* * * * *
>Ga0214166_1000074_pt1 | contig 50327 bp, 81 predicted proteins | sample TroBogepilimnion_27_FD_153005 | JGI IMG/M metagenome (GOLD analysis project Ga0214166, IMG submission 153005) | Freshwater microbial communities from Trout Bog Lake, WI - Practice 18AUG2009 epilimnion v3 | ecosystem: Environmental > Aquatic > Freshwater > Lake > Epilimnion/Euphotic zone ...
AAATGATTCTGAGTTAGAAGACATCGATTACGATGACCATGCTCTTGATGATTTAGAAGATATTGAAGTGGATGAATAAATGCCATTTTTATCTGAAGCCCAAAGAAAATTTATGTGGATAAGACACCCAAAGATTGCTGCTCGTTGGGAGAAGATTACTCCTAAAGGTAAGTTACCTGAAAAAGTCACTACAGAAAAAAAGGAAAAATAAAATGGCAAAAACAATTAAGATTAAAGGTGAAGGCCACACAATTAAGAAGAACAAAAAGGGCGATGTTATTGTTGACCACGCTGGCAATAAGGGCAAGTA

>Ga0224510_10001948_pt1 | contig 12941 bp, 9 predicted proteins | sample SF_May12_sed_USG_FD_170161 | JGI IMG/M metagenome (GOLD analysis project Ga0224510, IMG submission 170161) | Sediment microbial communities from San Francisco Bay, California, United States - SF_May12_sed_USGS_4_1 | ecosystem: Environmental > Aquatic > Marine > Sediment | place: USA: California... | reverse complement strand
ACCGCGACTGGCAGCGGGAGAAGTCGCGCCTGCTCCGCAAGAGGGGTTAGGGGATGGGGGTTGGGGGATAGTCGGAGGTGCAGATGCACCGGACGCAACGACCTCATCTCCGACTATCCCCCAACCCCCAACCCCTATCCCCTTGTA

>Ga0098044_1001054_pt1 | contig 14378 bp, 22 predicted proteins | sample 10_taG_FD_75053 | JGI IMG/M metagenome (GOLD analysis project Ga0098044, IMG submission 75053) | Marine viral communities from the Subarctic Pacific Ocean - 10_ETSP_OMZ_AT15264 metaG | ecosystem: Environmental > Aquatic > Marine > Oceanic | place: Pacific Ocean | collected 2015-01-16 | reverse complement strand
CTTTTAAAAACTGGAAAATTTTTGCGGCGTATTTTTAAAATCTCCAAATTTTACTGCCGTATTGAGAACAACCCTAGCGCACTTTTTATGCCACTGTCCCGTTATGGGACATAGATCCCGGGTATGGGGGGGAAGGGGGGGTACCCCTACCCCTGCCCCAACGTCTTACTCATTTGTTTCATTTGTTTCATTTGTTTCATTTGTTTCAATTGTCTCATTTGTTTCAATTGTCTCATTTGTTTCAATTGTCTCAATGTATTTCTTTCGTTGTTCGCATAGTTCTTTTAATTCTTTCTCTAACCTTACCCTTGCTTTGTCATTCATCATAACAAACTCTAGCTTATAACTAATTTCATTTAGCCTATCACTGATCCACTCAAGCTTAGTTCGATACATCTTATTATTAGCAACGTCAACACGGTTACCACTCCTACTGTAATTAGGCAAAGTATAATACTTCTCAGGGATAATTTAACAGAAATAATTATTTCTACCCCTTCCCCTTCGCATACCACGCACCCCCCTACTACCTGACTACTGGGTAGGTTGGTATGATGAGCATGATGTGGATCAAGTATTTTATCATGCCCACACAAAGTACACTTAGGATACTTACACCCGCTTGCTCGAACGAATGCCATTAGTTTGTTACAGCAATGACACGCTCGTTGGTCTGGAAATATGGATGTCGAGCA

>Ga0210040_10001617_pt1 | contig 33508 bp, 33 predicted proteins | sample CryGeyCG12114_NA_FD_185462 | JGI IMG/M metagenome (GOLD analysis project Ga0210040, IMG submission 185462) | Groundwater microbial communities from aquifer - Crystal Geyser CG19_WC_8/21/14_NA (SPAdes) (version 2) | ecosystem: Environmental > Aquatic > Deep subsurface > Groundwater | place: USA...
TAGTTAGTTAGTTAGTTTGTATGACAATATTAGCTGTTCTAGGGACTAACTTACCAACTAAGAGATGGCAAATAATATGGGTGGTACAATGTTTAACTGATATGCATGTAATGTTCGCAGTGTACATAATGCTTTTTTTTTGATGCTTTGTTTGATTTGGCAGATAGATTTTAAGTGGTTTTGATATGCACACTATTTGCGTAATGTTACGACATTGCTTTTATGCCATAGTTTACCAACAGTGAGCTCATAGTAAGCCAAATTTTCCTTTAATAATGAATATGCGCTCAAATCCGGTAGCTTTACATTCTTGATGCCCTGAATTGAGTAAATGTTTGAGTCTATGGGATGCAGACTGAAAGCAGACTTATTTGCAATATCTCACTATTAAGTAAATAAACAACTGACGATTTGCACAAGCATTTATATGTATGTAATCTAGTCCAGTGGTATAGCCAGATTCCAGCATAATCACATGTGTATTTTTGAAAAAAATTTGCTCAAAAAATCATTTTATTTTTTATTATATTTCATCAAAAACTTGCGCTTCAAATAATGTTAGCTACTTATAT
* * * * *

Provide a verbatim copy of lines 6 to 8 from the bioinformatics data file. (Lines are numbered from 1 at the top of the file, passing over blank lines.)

CTTTTAAAAACTGGAAAATTTTTGCGGCGTATTTTTAAAATCTCCAAATTTTACTGCCGTATTGAGAACAACCCTAGCGCACTTTTTATGCCACTGTCCCGTTATGGGACATAGATCCCGGGTATGGGGGGGAAGGGGGGGTACCCCTACCCCTGCCCCAACGTCTTACTCATTTGTTTCATTTGTTTCATTTGTTTCATTTGTTTCAATTGTCTCATTTGTTTCAATTGTCTCATTTGTTTCAATTGTCTCAATGTATTTCTTTCGTTGTTCGCATAGTTCTTTTAATTCTTTCTCTAACCTTACCCTTGCTTTGTCATTCATCATAACAAACTCTAGCTTATAACTAATTTCATTTAGCCTATCACTGATCCACTCAAGCTTAGTTCGATACATCTTATTATTAGCAACGTCAACACGGTTACCACTCCTACTGTAATTAGGCAAAGTATAATACTTCTCAGGGATAATTTAACAGAAATAATTATTTCTACCCCTTCCCCTTCGCATACCACGCACCCCCCTACTACCTGACTACTGGGTAGGTTGGTATGATGAGCATGATGTGGATCAAGTATTTTATCATGCCCACACAAAGTACACTTAGGATACTTACACCCGCTTGCTCGAACGAATGCCATTAGTTTGTTACAGCAATGACACGCTCGTTGGTCTGGAAATATGGATGTCGAGCA

>Ga0210040_10001617_pt1 | contig 33508 bp, 33 predicted proteins | sample CryGeyCG12114_NA_FD_185462 | JGI IMG/M metagenome (GOLD analysis project Ga0210040, IMG submission 185462) | Groundwater microbial communities from aquifer - Crystal Geyser CG19_WC_8/21/14_NA (SPAdes) (version 2) | ecosystem: Environmental > Aquatic > Deep subsurface > Groundwater | place: USA...
TAGTTAGTTAGTTAGTTTGTATGACAATATTAGCTGTTCTAGGGACTAACTTACCAACTAAGAGATGGCAAATAATATGGGTGGTACAATGTTTAACTGATATGCATGTAATGTTCGCAGTGTACATAATGCTTTTTTTTTGATGCTTTGTTTGATTTGGCAGATAGATTTTAAGTGGTTTTGATATGCACACTATTTGCGTAATGTTACGACATTGCTTTTATGCCATAGTTTACCAACAGTGAGCTCATAGTAAGCCAAATTTTCCTTTAATAATGAATATGCGCTCAAATCCGGTAGCTTTACATTCTTGATGCCCTGAATTGAGTAAATGTTTGAGTCTATGGGATGCAGACTGAAAGCAGACTTATTTGCAATATCTCACTATTAAGTAAATAAACAACTGACGATTTGCACAAGCATTTATATGTATGTAATCTAGTCCAGTGGTATAGCCAGATTCCAGCATAATCACATGTGTATTTTTGAAAAAAATTTGCTCAAAAAATCATTTTATTTTTTATTATATTTCATCAAAAACTTGCGCTTCAAATAATGTTAGCTACTTATAT